Air Transportation: The USAF Finds What It Needs

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October 19, 2018: In September 2018 the U.S. Air Force finally found a replacement for its aging UH-1N transport helicopters. The new helicopter is the MH139, a militarized version of the AW139. The air force will pay $29 million each for 84 helicopters. The MH139 is similar to the HH139 version of the AW139 already in use by the Italian Air Force. The existence of the HH139 cuts the cost of meeting the U.S. Air Force requirements (lots more electronics) for the MH139.

The AW139 is widely used for SAR (search and rescue) and Medevac (medical evacuation) missions and has been ordered by dozens of nations because of those capabilities. AW139 transport helicopters are built by Anglo-Italian firm AgustaWestland, which has a major plant in the United States that manufactures nearly a quarter of all AW139s. The standard AW139 cost $20 million and up each depending on accessories and support contracts.

These eight ton choppers carry up to 15 passengers and can get by with just one pilot. They have a very large cabin and can hold up to four stretchers, which is one reason it is so popular for medevac. Cruise speed is 288 kilometers an hour and endurance averages 3.2 hours. The AW139 competes with the U.S. UH-60 and another European helicopter, the slightly larger NH90. Entering service in 2003 nearly a thousand AW139s have been delivered or are on order so far.

The decision to buy the MW139 ends an awkward situation for the Air Force. That was because the search for a UH-1N replacement had been something of an embarrassment. In 2013 the air force decided to refurbish some or all of its UH-1Ns for another decade or more of service. Six years of failed efforts to find an affordable replacement, and growing budget cuts, gave the Air Force little choice. At the same time, the air force was encouraged by successful efforts by the U.S. Marine Corps to keep similar UH-1Ns flying. The Air Force currently has 62 UH-1Ns, used mainly for patrolling the large tracts of land surrounding ICBM silos and providing transportation. The main difference between the basic Vietnam War era UH-1 and the UH-1N was the use of two engines in the latter. This made the five ton UH-1N safer and more reliable, which was the main reason the Air Force went with this model. The UH-1N could also carry a few more passengers.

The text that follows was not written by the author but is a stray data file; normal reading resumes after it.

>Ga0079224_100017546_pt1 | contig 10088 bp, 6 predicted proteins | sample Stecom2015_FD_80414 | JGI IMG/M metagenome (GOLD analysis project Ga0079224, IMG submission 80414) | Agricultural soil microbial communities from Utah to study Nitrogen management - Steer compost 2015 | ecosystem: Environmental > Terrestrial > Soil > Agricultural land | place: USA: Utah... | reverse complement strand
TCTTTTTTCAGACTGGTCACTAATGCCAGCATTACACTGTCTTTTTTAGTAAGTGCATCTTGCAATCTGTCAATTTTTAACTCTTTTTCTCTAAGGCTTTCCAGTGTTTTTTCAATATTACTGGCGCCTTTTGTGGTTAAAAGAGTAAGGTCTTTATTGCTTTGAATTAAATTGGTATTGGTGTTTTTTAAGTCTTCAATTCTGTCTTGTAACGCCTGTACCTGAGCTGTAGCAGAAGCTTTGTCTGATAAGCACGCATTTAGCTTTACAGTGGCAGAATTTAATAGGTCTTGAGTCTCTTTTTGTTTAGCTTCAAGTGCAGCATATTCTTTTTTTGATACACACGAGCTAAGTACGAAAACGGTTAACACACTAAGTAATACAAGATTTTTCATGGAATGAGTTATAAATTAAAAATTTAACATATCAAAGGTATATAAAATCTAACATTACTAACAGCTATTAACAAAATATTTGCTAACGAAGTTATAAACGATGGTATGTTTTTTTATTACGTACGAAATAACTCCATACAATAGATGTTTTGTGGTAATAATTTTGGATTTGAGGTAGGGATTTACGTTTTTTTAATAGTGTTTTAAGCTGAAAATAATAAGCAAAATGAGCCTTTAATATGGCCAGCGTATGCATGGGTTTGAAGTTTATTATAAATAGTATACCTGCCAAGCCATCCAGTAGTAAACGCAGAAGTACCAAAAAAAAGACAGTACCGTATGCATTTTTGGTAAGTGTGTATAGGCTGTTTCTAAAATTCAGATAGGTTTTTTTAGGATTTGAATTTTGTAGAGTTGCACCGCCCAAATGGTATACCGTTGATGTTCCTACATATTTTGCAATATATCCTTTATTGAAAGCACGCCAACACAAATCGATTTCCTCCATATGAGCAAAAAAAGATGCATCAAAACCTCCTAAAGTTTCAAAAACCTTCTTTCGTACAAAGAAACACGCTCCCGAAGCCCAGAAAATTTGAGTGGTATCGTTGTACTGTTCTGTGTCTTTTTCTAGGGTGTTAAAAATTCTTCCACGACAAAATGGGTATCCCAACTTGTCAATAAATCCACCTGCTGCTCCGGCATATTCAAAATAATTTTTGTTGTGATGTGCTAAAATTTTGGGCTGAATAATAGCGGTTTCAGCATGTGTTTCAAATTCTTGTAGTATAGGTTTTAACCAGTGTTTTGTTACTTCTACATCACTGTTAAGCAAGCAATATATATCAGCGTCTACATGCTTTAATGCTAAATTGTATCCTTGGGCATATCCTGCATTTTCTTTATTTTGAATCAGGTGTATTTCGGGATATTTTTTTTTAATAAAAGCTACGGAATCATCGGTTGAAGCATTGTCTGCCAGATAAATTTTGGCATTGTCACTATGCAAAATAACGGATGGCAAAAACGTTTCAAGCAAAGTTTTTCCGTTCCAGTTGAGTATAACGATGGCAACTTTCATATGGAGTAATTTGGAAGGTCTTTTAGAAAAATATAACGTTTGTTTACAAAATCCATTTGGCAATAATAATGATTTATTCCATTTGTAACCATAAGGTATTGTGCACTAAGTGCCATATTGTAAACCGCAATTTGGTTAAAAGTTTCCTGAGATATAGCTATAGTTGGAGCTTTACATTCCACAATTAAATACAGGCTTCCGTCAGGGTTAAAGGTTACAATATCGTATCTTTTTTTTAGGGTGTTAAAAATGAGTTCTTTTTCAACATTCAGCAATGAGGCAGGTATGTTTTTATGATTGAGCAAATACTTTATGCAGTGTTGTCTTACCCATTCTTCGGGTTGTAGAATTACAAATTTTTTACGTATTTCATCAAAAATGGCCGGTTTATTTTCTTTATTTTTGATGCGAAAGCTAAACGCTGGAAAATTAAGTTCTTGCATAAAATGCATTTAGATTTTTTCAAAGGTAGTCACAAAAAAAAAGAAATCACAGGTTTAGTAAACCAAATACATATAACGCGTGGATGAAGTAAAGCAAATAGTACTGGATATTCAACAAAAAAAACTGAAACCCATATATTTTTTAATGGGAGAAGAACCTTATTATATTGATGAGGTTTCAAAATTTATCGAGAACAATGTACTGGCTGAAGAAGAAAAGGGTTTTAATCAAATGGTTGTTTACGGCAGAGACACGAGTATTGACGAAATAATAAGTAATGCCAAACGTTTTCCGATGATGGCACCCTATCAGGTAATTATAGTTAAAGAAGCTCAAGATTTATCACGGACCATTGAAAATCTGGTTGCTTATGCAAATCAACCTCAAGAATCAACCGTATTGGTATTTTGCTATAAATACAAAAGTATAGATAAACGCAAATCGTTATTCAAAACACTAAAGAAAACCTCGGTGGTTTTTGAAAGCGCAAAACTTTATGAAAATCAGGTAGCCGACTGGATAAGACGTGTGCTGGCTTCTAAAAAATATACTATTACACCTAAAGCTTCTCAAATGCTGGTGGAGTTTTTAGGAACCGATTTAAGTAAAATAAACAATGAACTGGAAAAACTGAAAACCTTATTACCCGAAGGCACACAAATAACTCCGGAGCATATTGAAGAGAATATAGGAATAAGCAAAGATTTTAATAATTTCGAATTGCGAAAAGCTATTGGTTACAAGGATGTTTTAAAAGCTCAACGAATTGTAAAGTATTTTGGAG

Since 2007 the Air Force has been looking for 80-90 new helicopters to replace the UH-1Ns. That search failed because new birds that could match the UH-1Ns were too expensive. It's turned out to be cheaper to rebuild the UH-1Ns, at least until an affordable replacement could be found. The air force revived the search in 2015 with orders from the Air Force commander to find a replacement or else. Thus encouraged the AW139 was eventually found to be what earlier searches had failed to locate. But since the first MH139s won’t arrive until 2021 the UH-1Ns will still be flying for another five years or so.

The Marines have long used UH-1Ns and came up with a remanufacturing program for them, which converted UH-1Ns to UH-1Ys. In the end the marines decided to buy 92 newly built UH-1Ys for $27 million each. The Marines offered 25 of their UH-1Ns to the air force as a source of spare parts or, after refurbishment, to replace losses.

Meanwhile, the U.S. Army and Navy have largely replaced all their UH-1 transport helicopters, mainly with the UH-60 starting in the 1980s. This 10.6 ton helicopter could carry more and was safer to operate. In 2007 the 3.6 ton UH-145 was introduced, this replaced the remaining UH-1s in army service (by reserve units who did not need something as large as the UH-60). Only the Marines and Air Force still uses the UH-1, in the form of the twin-engine naval version. The UH-60 was offered as a replacement for the air force UH-1Ns but lost out to the cheaper and popular (with similar users) AW139.

The half-century old UH-1 ("Huey") is fading away but is still widely used. Over 16,000 UH-1s were built and over 4,000 were lost during the Vietnam War. Over a thousand UH-1s are still in service. The UH-1 was actually a military version of a civilian helicopter (Bell 204) design. Both remained in production through the 1980s, with over 12,000 204/205s being produced. The 4.3 ton, single engine, UH-1 could carry 2 crew and 11 troops and was the first military helicopter to use gas turbine (jet) engines. This allowed a lighter helicopter to carry more weight. The UH-1 served the army for 50 years, although since the 1990s most served in reserve units. The twin-engine UH-1 was originally developed for the Canadian military and later adopted by the U.S. Navy, Marines, Air Force, and many foreign countries who were willing to pay a premium for the additional safety of two engines.

 


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